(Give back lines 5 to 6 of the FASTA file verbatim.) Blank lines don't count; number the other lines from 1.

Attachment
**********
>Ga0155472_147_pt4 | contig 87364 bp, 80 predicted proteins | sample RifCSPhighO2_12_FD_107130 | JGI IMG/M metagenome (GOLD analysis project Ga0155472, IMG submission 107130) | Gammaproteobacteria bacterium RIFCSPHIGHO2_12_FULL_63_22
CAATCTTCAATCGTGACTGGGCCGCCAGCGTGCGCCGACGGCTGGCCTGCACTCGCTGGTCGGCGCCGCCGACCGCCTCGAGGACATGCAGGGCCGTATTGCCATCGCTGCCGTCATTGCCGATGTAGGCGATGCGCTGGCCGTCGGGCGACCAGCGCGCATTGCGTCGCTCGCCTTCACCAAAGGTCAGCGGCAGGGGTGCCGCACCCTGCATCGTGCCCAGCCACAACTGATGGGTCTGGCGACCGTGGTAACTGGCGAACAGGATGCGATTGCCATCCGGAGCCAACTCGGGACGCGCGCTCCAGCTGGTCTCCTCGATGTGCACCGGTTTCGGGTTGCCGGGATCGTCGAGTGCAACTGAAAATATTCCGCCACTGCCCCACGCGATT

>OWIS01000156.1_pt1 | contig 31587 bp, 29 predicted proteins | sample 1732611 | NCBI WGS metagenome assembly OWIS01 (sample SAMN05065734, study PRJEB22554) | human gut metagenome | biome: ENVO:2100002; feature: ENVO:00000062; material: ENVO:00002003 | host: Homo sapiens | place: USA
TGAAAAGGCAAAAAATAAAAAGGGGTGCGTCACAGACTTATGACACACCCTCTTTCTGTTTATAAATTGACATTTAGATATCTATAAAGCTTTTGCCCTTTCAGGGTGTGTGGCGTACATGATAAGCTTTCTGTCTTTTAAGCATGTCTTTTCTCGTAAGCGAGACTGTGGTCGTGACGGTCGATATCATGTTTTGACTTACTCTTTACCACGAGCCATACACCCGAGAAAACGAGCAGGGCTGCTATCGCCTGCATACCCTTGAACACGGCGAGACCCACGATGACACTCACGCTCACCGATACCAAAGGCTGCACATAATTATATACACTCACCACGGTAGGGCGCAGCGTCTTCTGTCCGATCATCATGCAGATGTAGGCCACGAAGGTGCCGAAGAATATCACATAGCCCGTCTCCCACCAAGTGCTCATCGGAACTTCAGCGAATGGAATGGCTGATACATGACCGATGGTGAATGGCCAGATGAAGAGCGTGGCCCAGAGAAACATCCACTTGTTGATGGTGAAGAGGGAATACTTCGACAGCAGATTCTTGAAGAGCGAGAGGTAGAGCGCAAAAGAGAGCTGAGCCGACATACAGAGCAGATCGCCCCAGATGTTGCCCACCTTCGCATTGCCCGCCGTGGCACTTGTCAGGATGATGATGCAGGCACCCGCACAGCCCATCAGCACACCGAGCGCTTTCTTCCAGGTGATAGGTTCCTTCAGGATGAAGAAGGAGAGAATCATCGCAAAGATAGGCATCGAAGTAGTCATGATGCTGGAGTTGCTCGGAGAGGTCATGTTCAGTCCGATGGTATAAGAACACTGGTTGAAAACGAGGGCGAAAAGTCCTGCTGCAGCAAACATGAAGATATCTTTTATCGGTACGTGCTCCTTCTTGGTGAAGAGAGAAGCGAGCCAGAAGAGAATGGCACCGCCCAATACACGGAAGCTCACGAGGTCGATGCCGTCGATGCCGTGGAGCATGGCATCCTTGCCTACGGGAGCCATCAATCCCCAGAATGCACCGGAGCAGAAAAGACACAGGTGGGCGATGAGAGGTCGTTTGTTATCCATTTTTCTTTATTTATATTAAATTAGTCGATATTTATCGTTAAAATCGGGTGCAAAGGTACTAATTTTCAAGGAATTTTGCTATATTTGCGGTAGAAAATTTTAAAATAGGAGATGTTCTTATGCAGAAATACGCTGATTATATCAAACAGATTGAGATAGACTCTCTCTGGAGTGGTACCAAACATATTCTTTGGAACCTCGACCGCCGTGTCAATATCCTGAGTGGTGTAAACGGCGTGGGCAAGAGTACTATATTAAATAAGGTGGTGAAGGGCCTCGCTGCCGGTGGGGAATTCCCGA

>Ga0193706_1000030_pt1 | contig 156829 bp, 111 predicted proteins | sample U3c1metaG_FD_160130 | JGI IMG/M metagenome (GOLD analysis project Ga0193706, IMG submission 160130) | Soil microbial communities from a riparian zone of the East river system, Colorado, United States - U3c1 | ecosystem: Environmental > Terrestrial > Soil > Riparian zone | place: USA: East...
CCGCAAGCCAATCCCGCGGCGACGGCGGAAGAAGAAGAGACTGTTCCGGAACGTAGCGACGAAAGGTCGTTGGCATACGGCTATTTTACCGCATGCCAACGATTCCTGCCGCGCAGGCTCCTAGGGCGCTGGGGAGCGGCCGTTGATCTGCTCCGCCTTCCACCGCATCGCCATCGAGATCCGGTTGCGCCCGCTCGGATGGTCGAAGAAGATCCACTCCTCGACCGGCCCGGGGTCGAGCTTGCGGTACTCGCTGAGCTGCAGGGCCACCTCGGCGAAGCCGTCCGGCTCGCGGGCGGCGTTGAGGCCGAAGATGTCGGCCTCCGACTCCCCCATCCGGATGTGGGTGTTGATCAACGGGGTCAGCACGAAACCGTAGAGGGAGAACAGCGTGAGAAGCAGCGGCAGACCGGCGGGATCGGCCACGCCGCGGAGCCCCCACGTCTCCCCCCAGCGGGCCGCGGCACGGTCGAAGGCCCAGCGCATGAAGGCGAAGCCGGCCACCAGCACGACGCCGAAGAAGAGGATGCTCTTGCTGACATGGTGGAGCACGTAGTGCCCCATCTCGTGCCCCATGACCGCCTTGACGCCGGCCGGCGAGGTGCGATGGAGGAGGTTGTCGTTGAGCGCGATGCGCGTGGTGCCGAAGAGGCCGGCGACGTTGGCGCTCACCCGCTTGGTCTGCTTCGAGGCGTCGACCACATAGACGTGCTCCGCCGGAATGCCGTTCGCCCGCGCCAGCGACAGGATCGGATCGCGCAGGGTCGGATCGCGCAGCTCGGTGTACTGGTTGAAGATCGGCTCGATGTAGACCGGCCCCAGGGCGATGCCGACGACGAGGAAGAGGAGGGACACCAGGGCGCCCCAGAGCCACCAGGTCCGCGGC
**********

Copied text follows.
>Ga0193706_1000030_pt1 | contig 156829 bp, 111 predicted proteins | sample U3c1metaG_FD_160130 | JGI IMG/M metagenome (GOLD analysis project Ga0193706, IMG submission 160130) | Soil microbial communities from a riparian zone of the East river system, Colorado, United States - U3c1 | ecosystem: Environmental > Terrestrial > Soil > Riparian zone | place: USA: East...
CCGCAAGCCAATCCCGCGGCGACGGCGGAAGAAGAAGAGACTGTTCCGGAACGTAGCGACGAAAGGTCGTTGGCATACGGCTATTTTACCGCATGCCAACGATTCCTGCCGCGCAGGCTCCTAGGGCGCTGGGGAGCGGCCGTTGATCTGCTCCGCCTTCCACCGCATCGCCATCGAGATCCGGTTGCGCCCGCTCGGATGGTCGAAGAAGATCCACTCCTCGACCGGCCCGGGGTCGAGCTTGCGGTACTCGCTGAGCTGCAGGGCCACCTCGGCGAAGCCGTCCGGCTCGCGGGCGGCGTTGAGGCCGAAGATGTCGGCCTCCGACTCCCCCATCCGGATGTGGGTGTTGATCAACGGGGTCAGCACGAAACCGTAGAGGGAGAACAGCGTGAGAAGCAGCGGCAGACCGGCGGGATCGGCCACGCCGCGGAGCCCCCACGTCTCCCCCCAGCGGGCCGCGGCACGGTCGAAGGCCCAGCGCATGAAGGCGAAGCCGGCCACCAGCACGACGCCGAAGAAGAGGATGCTCTTGCTGACATGGTGGAGCACGTAGTGCCCCATCTCGTGCCCCATGACCGCCTTGACGCCGGCCGGCGAGGTGCGATGGAGGAGGTTGTCGTTGAGCGCGATGCGCGTGGTGCCGAAGAGGCCGGCGACGTTGGCGCTCACCCGCTTGGTCTGCTTCGAGGCGTCGACCACATAGACGTGCTCCGCCGGAATGCCGTTCGCCCGCGCCAGCGACAGGATCGGATCGCGCAGGGTCGGATCGCGCAGCTCGGTGTACTGGTTGAAGATCGGCTCGATGTAGACCGGCCCCAGGGCGATGCCGACGACGAGGAAGAGGAGGGACACCAGGGCGCCCCAGAGCCACCAGGTCCGCGGC